Radio still dials up b-to-b audience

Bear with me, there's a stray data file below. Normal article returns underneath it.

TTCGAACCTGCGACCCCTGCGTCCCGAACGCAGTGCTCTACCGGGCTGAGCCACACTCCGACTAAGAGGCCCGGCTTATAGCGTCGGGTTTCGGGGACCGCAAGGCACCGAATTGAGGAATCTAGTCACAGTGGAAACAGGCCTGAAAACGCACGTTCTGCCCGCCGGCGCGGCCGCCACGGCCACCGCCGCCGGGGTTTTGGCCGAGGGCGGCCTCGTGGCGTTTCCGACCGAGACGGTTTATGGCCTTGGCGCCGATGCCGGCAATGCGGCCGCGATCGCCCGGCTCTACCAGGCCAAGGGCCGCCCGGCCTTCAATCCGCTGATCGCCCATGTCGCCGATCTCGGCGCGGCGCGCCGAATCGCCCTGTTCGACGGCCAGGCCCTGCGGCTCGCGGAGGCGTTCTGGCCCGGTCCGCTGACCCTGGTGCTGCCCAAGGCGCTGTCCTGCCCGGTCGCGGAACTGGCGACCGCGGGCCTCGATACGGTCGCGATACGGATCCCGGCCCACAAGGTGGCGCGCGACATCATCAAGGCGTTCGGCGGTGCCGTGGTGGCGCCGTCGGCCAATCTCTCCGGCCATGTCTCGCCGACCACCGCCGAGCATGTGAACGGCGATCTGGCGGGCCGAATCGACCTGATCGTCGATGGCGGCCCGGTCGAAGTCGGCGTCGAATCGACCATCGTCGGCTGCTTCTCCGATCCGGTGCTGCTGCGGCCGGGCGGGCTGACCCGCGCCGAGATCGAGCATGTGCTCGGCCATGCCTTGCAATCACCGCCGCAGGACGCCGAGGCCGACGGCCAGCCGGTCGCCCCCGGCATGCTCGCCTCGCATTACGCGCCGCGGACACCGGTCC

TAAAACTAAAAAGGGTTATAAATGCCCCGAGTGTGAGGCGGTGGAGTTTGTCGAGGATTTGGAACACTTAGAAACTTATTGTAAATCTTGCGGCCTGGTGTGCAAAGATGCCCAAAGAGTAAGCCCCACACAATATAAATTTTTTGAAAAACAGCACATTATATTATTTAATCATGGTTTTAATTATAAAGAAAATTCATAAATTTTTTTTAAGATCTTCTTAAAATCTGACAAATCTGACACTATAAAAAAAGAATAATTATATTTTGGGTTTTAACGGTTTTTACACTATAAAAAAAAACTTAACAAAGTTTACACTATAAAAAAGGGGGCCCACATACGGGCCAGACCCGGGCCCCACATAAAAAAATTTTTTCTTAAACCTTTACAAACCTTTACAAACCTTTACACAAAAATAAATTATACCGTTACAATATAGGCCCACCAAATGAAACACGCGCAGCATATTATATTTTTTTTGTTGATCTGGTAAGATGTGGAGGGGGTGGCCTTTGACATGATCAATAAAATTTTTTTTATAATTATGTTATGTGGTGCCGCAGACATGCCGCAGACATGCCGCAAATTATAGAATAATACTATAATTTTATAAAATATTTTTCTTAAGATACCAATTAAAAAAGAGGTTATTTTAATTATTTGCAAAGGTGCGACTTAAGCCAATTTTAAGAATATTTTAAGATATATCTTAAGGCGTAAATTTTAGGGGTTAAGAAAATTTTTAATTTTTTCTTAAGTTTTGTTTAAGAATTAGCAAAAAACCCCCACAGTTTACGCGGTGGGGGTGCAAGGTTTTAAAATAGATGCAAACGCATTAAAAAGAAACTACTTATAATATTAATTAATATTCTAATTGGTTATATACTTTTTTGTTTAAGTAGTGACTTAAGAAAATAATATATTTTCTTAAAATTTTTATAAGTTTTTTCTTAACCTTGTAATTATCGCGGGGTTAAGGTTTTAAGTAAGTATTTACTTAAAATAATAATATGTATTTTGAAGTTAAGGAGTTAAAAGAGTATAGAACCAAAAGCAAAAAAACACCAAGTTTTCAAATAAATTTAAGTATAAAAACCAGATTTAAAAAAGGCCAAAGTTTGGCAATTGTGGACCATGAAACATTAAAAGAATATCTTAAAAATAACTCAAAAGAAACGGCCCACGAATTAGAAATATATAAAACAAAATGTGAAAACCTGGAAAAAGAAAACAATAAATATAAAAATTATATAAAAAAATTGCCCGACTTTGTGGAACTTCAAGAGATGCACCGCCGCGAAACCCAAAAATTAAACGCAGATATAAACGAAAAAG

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B-to-b media buyers stress that radio advertising is not for every marketer and that it works best for certain industries, such as finance, health care and telecom. “A lot of b-to-b advertising is industrial, while a lot of radio is targeting general business owners,” said Kevin Arsham, trade media director of OMD and chairman of the American Association of Advertising Agencies' Business to Business Committee. “If the business owner can't identify with what's being sold, then it's not targeting.” Arsham added: “Radio advertising does allow for drama you're not going to get from TV, but what comes first is making sure [the ad is targeting] the right audience.” Overall, radio ad revenue fell 2% last year to $21.3 billion, according to the Radio Advertising Bureau (RAB). Local radio ad revenue slid 2% to $15.1 billion, while national radio ad revenue dropped 6% to $3.3 billion. The radio industry's Internet and other off-air revenue rose 10% to nearly $1.7 billion. Network ad revenue grew 4% to $1.1 billion. The RAB hopes that its recent decision to split its marketing division into two groups—a business development unit and a marketing/communications unit—will help dial up radio's overall share of advertising dollars. “We want to bring more clarity to what we're doing on a day-to-day basis for our marketing efforts,” said Jeff Haley, president-CEO of the RAB. “It's a further refinement of our strategy and not a reaction to any outside influences.” Leah Kamon, named senior VP-marketing and communications for the RAB, is helping to promote the Radio 2020 initiative, a collaborative effort of the RAB, National Association of Broadcasters and HD Radio Alliance, to promote terrestrial radio. This spring the three groups also launched “Radio Heard Here,” a new campaign designed to pump up the volume on radio's digital presence. The U.S. now has more than 1,600 HD radio stations, according to iBiquity, which develops and licenses HD radio technology, or digital radio. Ten of the nation's largest radio broadcasters have committed $230 million this year to educate listeners about HD radio. The alliance members have already spent $480 million on this effort. The RAB also recently named John Potter, previously VP-educational services, to the newly created position of VP-interactive revenue development. Potter's marching orders: Develop resources to help radio stations sell advertising against interactive content. Haley said that rather than being a hindrance, the Web benefits radio by providing another stream for programming and offering media buyers more integrated marketing packages. He said satellite radio devotes just a “small piece” of its programming to advertising. That may change in light of the U.S. Justice Department's decision in March to approve the merger of satellite radio companies XM and Sirius. The deal still needs approval from the Federal Communications Commission. XM and Sirius combined would have roughly 17 million subscribers. Both Sirius and XM carry Bloomberg Radio and CNBC. “We anticipate more b-to-b dollars as we expand opportunities on our platform and build out Web extensions, podcasting, promotions and business seminars,” said D. Scott Karnedy, senior VP-sales and marketing solutions for XM Radio. “We're appealing to companies not looking to run the typical 30-second and 60-second radio spots and [who] want to engage with decision-makers through targeted information.” Jim Doyle, a senior analyst at research company CL King & Associates, said that ultimately there may not be much competition for ad dollars between satellite radio and terrestrial radio. “Although satellite radio and Internet radio have become larger, indirect competitors for terrestrial radio's audience, in which 80% of its ad revenue is local. [satellite radio's] forms of audio are national in scope and [attract] a much smaller audience,” he said. “An auto dealer in Dubuque or a b-to-b company in Dallas would have considerable ad waste using those national services versus local terrestrial radio with local-interest programming and popular, local, on-air talent.”
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